Navigation Links
Mathematical model could help predict and prevent future extinctions
Date:1/25/2011

In an effort to better understand the dynamics of complex networks, scientists have developed a mathematical model to describe interactions within ecological food webs. This research, performed by Northwestern University physics professor Adilson Motter and his student, Sagar Sahasrabudhe, is published in the January 25 issue of Nature Communications. The work illustrates how human intervention may effectively aid species conservation efforts.

"Our study provides a theoretical basis for management efforts that would aim to mitigate extinction cascades in food web networks. There is evidence that a significant fraction of all extinctions are caused not by a primary perturbation but instead by the propagation of a cascade," said Motter.

Extinction cascades are often observed following the loss of a key species within an ecosystem. As the system changes to compensate for the loss, availability of food, territory and other resources to each of the remaining members can fluctuate wildly, creating a boom-or-bust environment that can lead to even more extinctions. According to the study, more than 70 percent of these extinctions are preventable, assuming that the system can be brought into balance using only available resources--no new factors may be introduced.

Motter explained further, "We find that extinction cascades can often be mitigated by suppressing--rather than enhancing--the populations of specific species. In numerous cases, it is predicted that even the proactive removal of a species that would otherwise be extinct by a cascade can prevent the extinction of other species."

The finding may seem counterintuitive to conservationists because the compensatory actions seem to inflict further damage to the system. However, when the entire ecosystem is considered, the effect is beneficial. This news holds promise for those charged with maintaining Earth's biodiversity and natural resources--the health of which can counteract many of the causes of climate change, and some man-made disasters such as the Gulf of Mexico oil spill.

The dodo bird, Raphus cucullatus, is one example of extinction due to human activity. The dodo was a large, flightless bird that became extinct in the 1600s. It is likely that a combination of factors including hunting, loss of habitat, and perhaps even a flash flood, stressed the ecosystem on the island of Mauritius, home of the dodo. Some researchers think that human introduction of non-native species, such as dogs, pigs, cats and rats to the island, is what ultimately lead to the demise of the dodo.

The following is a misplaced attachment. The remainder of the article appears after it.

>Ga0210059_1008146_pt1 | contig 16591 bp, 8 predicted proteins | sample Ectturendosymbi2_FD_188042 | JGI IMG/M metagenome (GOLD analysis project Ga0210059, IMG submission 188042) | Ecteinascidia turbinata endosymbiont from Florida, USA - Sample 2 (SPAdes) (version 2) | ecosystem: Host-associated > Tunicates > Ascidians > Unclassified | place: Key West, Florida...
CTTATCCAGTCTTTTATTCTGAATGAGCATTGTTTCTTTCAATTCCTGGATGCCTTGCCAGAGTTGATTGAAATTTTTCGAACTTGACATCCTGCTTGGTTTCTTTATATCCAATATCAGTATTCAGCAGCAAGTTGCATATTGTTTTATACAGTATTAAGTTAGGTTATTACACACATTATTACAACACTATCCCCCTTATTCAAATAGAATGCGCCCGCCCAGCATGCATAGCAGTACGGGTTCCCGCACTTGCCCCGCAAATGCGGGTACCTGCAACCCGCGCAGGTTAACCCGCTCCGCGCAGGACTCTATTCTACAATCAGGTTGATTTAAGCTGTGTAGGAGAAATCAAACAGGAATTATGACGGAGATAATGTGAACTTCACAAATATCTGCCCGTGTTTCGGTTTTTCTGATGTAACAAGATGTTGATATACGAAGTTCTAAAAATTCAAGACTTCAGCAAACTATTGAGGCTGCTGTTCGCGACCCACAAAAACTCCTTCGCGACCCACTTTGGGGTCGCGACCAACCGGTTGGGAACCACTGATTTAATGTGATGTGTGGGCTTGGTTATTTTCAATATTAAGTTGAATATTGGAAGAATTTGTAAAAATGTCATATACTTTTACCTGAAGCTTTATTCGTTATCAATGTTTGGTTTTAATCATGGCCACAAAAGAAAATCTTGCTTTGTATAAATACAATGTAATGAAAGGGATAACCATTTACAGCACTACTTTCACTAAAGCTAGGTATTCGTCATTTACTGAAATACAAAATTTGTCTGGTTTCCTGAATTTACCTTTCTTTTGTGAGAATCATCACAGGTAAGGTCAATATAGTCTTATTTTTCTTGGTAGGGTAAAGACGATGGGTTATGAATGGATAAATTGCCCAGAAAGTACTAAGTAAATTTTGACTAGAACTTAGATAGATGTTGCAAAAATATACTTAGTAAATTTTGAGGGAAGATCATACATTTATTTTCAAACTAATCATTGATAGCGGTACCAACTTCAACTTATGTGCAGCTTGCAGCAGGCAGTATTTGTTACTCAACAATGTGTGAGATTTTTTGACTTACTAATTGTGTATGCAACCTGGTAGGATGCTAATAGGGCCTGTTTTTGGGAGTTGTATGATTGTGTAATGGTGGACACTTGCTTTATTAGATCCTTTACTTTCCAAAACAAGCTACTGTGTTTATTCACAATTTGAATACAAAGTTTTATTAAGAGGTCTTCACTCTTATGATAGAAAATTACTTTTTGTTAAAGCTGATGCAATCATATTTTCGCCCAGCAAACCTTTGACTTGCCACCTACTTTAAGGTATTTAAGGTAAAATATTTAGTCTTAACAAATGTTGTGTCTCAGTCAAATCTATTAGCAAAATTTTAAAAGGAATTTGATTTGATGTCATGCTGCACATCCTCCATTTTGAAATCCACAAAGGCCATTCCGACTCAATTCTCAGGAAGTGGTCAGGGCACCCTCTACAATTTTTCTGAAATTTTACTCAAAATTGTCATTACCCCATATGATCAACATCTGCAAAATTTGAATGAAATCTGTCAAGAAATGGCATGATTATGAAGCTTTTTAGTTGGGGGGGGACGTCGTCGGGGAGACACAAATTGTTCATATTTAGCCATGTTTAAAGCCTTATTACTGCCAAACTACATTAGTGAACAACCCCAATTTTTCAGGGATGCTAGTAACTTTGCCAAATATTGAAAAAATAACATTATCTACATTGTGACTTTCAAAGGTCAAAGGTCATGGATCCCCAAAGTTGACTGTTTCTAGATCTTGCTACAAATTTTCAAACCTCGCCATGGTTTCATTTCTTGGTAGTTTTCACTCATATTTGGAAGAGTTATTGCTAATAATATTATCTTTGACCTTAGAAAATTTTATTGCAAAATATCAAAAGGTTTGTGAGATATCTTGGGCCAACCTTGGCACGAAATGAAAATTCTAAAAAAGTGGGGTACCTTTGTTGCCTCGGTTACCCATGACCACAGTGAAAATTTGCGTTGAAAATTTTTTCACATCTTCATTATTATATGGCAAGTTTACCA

In any case, in the future, it may be possible to avoid extinction of some species in stressed ecosystems by applying the new method of analysis developed by Motter.

The goal of this project, funded by the National Science Foundation's Division of Mathematical Sciences, is to develop mathematical methods to study dynamical processes in complex networks. Although the specific application mentioned here may be useful in management of ecosystems, the mathematical foundation underlying the analysis is much more universal. The broad concept is innovative in the area of complex networks because it concludes that large-scale failures can be avoided by focusing on preventing the waves of failure that follow the initial event.

This approach could be used to stabilize a wide array of complex networks. It can apply to biochemical networks in order to slow or stop progression of diseases caused by variations inside individual cells. It can also be used to manage technological networks such as the smart grid to prevent blackouts. It can even apply to regulation of complicated financial networks by identifying key factors in the early stages of a financial downturn, which, when met with human intervention, could potentially save billions of dollars.